A stackable manifold for micro-valves

By Raphaël - February 9th, 2017

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There can be numerous good reasons to use a computer-controlled microvalve: with low dead volumes and fast switching times they can be used for millifluidics, microfluidics or automation. Two common pitfalls are the driving electronics and the mechanical connection of the valve with the circuit. In this post I detail how to build a stackable manifold with Luer connectors for microvalves driven by a digital signal. Download all conception files for easy replication!

# Rationale

Connecting multiple electrovalves altogether to form an hydrolic circuit is often not as simple as it seems. Using soft tubes will rapidly lead to a ratsnest and, more importantly, create large volumes between the valves. As, the null velocity at the tubes inner walls retains products, such volumes can lead to unexpectedly long transients (e.g. see the discussion in these supplementary materials, pages 10-12).

Rigid manifolds can adress these issues, but their design and manufacturing turns out to rapidly grow in complexity and cost with the number of microvalves. This is how I ended up designing a low-cost, stackable manifold with standard connectics (Luer) that can be used in many projects. Each elementary brick of the system supports one three-way valve with an input IN and two outputs (normally open NO,and normally closed NC) and can hold its own driving electronics.

Here is a scheme of the system:

# Main components

There are three main components in this system: the microvalve, the manifold and the electronics. Let's review each of them independently:

## The microvalve

I purchased the microvalves from The Lee company, and more specifically I choosed the LHDA0531115H solenoid valve with soft tube ported style:

This company also proposes different plug-in styles but I find the soft tube style more versatile as it can be used very rapidly by just connecting tubes on it during test phases. And as we will see in the sequel, the soft tube style can also be plugged into a manifold, so why hesitate?

The 3D model has been designed with Fusion 360 and is freely available on A360 and on GrabCAD.

## The manifold

The manifold has been designed with Fusion 360 and then realized with a 3D printer.

A Form 2 3D-printer has been used for this job. I have also tried with a standard wire-feed printer but the inner channels were clogged.

Here are some images of the manifold:

Manifold design view.

The two M3 (top, to fix the valve) and the two M2 (bottom, to fix the PCB) threaded holes have been threaded manually after impression. However, as the resin is rather soft one can directly insert the screws to form the thread.

The 3D model is freely available on A360 and on GrabCAD.

## The electronics

The micrivalve manufacturer proposes many driving circuits, and I've been using a commutator with a NPN transistor:

TTL is a low-current logic input (0-5V), typically a digital output from an Arduino, National Instruments board, LabJack board, etc. This entry only provides the communating signal while the electrical power required to switch the valve comes from the 5V source.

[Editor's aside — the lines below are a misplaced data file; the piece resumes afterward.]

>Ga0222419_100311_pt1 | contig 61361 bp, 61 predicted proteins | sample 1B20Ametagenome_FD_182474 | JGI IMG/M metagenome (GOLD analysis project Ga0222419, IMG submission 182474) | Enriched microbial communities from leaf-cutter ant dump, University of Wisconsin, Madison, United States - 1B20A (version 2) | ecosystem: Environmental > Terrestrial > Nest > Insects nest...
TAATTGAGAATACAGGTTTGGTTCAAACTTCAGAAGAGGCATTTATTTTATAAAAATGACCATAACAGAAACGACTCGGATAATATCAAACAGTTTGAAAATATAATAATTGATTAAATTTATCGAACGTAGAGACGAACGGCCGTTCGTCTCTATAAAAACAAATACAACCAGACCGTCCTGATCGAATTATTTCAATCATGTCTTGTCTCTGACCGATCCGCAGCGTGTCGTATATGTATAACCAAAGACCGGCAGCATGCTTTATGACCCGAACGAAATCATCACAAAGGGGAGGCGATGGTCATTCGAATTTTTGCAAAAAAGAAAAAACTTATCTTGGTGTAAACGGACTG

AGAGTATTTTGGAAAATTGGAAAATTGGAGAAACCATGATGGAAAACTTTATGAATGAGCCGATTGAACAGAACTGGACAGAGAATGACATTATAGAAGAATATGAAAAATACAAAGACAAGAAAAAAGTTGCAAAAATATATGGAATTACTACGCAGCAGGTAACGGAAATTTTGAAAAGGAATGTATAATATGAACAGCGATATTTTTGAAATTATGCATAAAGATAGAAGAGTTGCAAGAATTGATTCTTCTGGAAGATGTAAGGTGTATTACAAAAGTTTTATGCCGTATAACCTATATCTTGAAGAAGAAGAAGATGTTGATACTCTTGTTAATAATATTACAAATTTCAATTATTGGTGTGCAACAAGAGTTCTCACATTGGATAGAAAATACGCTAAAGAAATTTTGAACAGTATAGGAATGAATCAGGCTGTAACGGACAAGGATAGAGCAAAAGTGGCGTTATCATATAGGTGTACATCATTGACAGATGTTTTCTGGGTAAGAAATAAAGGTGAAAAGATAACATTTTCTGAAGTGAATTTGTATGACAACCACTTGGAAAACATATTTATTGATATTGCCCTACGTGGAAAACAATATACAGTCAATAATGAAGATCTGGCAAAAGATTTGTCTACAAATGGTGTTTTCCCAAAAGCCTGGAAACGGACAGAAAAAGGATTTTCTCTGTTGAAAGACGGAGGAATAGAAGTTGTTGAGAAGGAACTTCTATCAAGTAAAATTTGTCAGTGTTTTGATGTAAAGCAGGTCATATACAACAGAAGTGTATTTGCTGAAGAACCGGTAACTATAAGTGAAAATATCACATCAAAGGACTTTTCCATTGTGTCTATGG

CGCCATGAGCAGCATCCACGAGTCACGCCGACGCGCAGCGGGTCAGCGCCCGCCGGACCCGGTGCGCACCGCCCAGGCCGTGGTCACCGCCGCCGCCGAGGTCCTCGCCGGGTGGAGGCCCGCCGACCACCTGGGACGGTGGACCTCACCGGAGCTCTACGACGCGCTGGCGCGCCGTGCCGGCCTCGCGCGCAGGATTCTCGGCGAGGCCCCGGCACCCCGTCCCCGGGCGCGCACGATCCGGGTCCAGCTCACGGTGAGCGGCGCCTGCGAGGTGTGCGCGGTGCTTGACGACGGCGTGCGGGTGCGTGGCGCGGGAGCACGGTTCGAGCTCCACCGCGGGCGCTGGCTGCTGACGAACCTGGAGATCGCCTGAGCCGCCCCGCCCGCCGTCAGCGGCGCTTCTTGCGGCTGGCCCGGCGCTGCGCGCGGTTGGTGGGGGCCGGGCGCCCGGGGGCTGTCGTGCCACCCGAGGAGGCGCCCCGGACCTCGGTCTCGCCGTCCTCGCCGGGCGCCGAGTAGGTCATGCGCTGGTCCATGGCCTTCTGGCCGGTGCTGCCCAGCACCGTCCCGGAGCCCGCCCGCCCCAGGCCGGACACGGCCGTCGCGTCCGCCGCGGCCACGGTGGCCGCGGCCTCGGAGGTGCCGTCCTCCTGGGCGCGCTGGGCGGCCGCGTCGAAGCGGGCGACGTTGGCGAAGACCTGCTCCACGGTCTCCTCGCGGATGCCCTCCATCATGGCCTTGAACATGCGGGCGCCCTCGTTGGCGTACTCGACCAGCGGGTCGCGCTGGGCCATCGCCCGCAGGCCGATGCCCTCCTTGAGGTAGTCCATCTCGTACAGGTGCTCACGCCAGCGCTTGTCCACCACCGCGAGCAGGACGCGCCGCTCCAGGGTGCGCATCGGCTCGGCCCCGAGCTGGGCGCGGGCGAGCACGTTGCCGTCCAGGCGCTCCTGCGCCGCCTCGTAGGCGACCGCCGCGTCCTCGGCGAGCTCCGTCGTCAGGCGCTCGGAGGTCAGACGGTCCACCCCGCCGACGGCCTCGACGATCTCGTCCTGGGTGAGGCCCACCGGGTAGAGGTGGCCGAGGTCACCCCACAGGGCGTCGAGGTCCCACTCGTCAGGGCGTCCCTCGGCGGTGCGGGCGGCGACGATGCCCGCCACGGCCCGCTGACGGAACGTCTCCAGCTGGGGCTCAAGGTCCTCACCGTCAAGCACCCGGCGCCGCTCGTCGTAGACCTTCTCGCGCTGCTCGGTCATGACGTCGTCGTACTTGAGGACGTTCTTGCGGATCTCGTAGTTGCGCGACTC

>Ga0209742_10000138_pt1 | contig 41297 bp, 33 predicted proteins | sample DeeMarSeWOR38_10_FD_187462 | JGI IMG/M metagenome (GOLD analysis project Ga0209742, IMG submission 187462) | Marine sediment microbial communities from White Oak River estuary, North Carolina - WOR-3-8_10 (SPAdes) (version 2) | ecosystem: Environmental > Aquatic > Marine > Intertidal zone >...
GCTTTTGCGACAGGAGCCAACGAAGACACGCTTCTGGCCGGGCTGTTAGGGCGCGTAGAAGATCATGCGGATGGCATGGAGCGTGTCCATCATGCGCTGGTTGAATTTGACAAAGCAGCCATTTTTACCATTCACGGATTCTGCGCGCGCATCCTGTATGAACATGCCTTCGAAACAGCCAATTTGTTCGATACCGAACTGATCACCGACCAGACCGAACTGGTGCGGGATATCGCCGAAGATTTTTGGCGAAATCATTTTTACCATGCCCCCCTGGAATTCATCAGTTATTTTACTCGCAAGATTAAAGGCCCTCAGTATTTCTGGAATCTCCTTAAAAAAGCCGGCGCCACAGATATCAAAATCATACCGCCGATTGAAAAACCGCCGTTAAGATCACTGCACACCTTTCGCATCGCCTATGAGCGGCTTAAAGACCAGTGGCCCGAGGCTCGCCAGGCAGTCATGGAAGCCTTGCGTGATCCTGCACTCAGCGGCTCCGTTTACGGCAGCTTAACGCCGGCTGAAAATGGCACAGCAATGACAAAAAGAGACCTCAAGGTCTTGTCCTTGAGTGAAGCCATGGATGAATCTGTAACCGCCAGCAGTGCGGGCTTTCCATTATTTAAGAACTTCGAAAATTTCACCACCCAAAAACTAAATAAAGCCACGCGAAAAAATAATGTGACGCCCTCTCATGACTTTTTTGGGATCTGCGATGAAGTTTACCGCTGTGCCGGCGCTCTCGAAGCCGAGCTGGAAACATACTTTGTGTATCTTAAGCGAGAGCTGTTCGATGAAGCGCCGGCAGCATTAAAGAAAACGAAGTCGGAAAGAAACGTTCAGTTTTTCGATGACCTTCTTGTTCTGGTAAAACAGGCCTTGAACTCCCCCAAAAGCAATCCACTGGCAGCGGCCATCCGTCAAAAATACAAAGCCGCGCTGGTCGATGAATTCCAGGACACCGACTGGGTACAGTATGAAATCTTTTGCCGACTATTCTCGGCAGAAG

The 5V power source should hold 110mA per valve. Note that there are also 12V (ref. LHDA1231115H) and 24V (ref. LHDA2431115H) version of the same valve, but as the consummed power remains the same (550mW) they can be operated at 50mA and 25mA, respectively.

Then, for each valve, you will need:

• A NPN transistor. I used a 2N2219 (ref. Mouser 610-2N2219A)

• A 2.2kΩ resistance (e.g. ref. Mouser 71-CCF072K20JKE36)

• A diode. I used a diode Zener (ref. Mouser 512-1N4007) as it was all I had in stock, but virtually any standard diode would do the job as well

• A 6" female-female jumper wire, to connect the valve to the circuit (e.g. ref. Sparkfun PRT-10898).

• A PCB chip, as described below (or a standard prototyping board for through-hole soldering if you don't want to order the PCBs).

• Optionnally: headers to connect jumper wires for power input and/or control logic (e.g. ref. Sparkfun PRT-00116 or Mouser 474-PRT-00116)

The printed circuit board (PCB) has been designed with Eagle, the files of the project being available here. It has been realized by PCBWay, a chinese manufacturer that proposed a low price (50€ for 50 chips) for a good quality result and a very reasonable 6-days delivery time. The gerber files for production are available here.

Here are some picture of the chips before and after soldering:

Top and bottom views of the printed circuit board.

Soldering on the PCB is quite straightforward: as the components are drawn on the silkscreen, there is no chance to solder the transistor or the diode the wrong way. More care must be taken if one solders the parts on a stripped prototyping board.

The jumper wire should be cut in two equal parts, stripped and soldered onto the PCB at V- and V+.

# Assembly

Once you have all the parts, the assembly is quite simple:

Exploded view of all components. Two M2 screws are used to fix the circuit onto the manifold and two M3 screws are used to tighten the valve onto the manifold.

The valve is not polarized, so it does not matter which pin you connect to V+ and V- on the circuit.

During assembly I have used three small torical joints to prevent leaking at the contacts between the valve hoses and the manifold. They are made out of FKM 80 and have a small radius $r=510\mu m$ and a large radius of $R=740\mu m$ (ref. Bramer 24870, not available online you have to ask for a quote).

I have also laser-cutted a small piece of plastic to hold the M3 screws. It is made out of a 3mm-thick PMMA plate, and the schematic can be downloaded here.

Have fun !